Translators and interpreters as key actors in global networking
Edited By Hannelore Lee-Jahnke and Martin Forstner
Networking under MTI Perspectives in China
Establishment of Networks to Meet National and International Demands on T/I Talents Ming ZHOU / Lidi WANG Translation Studies and Cross-Cultural Communication is one of the fastest growing disciplines in China these days. Translator and Interpreter (T & I) training is much sought after by universities and their students both at the undergraduate and post-graduate levels because of the needs rising from China’s fast socio-economic de- velopment and from pressure of seeking employment after gradu- ation on the parts of the university students. At GSTI-BFSU, we are very much aware of the important role of networking in fos- tering our own growth and the growth of the discipline as well. In recent years, we have dedicated ourselves to working with na- tional and international peers and learning from their good prac- tices in training. GSTI-BFSU joined CIUTI in May of 2008 and signed a Memorandum of Understanding (MoU) with the United Nations in Shanghai the same year. And locally, we have helped with the growth of T & I training within the region. We have as- sisted the Hong Kong SAR government to training their profes- sional translators and interpreters, across its handover in the past, for example. Similarly, we have helped Macau Universities to es- tablish their first ever Chinese / English T & I training program soon after its return to China. One of the most important moves in our recent years is to forge stronger ties with more European and Asian countries by promoting multilingual T & I training at GSTI....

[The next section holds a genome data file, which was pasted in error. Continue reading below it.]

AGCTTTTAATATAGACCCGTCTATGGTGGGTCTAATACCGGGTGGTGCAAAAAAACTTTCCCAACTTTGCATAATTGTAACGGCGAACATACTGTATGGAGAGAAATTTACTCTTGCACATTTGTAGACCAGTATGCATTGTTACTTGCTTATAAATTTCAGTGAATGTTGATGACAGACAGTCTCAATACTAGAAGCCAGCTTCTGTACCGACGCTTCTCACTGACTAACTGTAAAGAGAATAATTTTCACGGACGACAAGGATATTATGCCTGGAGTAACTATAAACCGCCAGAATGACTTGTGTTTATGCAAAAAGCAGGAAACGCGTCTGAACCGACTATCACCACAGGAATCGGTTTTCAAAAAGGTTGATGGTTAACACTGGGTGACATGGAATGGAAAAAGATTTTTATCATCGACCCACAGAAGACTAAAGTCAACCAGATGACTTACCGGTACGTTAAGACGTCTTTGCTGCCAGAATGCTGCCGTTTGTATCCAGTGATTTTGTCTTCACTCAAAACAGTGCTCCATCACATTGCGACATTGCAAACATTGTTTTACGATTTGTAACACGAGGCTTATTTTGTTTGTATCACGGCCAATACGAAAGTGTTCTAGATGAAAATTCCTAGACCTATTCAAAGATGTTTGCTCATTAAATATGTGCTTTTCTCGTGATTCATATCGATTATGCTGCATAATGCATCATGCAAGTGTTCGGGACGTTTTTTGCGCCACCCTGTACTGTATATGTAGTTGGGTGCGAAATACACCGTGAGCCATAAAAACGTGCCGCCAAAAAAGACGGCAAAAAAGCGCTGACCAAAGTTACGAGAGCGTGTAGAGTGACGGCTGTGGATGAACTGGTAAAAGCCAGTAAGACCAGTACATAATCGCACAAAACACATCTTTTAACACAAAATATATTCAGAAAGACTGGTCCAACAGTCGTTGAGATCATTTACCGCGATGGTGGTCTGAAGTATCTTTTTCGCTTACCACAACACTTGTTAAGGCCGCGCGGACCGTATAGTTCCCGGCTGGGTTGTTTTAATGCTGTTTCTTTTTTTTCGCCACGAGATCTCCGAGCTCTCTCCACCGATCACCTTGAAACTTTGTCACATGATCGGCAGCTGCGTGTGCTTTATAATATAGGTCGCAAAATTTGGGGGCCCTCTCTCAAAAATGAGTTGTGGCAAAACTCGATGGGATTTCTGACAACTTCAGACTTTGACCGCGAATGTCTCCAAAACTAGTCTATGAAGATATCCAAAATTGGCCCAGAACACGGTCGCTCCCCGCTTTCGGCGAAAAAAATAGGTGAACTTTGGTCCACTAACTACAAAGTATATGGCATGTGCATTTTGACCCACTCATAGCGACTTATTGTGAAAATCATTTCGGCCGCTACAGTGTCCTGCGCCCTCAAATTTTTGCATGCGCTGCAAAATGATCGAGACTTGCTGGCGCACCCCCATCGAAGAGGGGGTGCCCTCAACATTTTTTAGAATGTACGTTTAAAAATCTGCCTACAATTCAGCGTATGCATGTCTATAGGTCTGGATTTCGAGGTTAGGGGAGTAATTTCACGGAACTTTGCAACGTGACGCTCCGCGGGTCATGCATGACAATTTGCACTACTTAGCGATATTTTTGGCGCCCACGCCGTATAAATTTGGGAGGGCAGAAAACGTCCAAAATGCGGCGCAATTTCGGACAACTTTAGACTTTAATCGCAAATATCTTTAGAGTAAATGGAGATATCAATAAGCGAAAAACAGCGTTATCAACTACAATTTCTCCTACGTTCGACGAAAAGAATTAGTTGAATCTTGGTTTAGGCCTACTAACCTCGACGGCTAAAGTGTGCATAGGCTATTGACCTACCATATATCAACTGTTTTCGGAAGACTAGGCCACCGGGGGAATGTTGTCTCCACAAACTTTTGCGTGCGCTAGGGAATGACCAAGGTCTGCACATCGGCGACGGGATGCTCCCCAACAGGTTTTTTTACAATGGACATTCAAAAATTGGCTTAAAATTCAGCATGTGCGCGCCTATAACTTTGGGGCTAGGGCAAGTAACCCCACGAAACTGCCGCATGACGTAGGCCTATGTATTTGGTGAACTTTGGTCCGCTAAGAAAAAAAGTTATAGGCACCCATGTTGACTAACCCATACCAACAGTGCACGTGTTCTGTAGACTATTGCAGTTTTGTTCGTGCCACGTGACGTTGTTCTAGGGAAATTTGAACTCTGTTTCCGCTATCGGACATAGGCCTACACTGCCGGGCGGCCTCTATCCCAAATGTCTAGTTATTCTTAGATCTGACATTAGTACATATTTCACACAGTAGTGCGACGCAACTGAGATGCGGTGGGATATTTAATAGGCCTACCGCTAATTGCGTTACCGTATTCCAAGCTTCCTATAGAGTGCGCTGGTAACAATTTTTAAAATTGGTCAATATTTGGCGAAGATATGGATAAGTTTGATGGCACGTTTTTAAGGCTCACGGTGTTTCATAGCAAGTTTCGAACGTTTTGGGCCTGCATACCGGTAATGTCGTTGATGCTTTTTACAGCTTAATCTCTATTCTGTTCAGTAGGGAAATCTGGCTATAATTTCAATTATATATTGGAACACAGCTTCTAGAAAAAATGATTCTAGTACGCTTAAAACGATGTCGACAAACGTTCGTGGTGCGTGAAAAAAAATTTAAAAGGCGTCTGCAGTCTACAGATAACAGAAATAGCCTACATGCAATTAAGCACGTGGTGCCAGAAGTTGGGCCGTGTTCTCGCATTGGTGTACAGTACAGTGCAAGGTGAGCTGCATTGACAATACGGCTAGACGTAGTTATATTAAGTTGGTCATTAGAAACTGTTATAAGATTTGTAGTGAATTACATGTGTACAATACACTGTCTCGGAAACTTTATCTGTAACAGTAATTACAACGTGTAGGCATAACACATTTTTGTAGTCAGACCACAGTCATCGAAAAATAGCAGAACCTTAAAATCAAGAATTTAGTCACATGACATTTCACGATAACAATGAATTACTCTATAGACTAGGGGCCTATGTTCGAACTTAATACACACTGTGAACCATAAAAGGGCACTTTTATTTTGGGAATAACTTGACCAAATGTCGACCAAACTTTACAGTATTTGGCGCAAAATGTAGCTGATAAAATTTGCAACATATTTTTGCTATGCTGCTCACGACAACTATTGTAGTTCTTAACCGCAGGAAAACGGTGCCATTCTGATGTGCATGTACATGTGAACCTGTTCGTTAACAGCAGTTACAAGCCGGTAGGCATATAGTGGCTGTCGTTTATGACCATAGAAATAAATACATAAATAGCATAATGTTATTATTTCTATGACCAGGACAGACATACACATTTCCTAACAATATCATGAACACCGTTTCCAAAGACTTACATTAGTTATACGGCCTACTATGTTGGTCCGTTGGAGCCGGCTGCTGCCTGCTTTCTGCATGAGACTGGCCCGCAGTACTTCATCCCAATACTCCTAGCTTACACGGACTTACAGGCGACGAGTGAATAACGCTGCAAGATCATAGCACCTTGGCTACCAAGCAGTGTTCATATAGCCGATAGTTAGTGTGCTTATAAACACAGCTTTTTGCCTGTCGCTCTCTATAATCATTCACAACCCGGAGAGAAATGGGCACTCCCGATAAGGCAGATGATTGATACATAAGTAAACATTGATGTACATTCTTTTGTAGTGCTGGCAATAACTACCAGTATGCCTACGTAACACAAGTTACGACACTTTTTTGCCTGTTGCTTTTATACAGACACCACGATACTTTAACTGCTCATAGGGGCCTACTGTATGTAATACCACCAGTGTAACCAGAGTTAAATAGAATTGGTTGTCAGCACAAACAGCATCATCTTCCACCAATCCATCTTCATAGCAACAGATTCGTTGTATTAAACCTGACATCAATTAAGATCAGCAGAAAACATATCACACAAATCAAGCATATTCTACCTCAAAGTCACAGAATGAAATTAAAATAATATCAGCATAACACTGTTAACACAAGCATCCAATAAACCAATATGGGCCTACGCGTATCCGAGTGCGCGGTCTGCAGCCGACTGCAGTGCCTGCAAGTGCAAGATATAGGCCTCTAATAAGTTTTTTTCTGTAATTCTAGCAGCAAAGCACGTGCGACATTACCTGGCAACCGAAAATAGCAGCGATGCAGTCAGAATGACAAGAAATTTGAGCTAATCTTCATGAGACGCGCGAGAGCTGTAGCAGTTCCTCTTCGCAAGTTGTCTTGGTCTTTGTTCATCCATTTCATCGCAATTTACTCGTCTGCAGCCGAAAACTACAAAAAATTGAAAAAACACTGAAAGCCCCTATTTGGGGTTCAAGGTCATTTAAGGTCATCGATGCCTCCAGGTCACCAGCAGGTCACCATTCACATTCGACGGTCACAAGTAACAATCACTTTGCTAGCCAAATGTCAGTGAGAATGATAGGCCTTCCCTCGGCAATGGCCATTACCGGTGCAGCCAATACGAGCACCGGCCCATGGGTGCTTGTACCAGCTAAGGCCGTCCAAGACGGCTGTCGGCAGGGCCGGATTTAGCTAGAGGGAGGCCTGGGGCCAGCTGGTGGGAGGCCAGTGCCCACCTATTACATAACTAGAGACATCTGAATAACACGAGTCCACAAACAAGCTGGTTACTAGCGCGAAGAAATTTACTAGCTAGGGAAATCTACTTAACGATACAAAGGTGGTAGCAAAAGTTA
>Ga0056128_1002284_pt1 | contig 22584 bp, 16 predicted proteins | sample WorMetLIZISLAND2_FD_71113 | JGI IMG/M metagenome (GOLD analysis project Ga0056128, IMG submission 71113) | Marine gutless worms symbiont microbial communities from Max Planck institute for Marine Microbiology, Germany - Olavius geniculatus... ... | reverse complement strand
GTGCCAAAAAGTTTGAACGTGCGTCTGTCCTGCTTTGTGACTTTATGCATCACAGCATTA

You are not authenticated to view the full text of this chapter or article.
This site requires a subscription or purchase to access the full text of books or journals.
Do you have any questions? Contact us.Or login to access all content.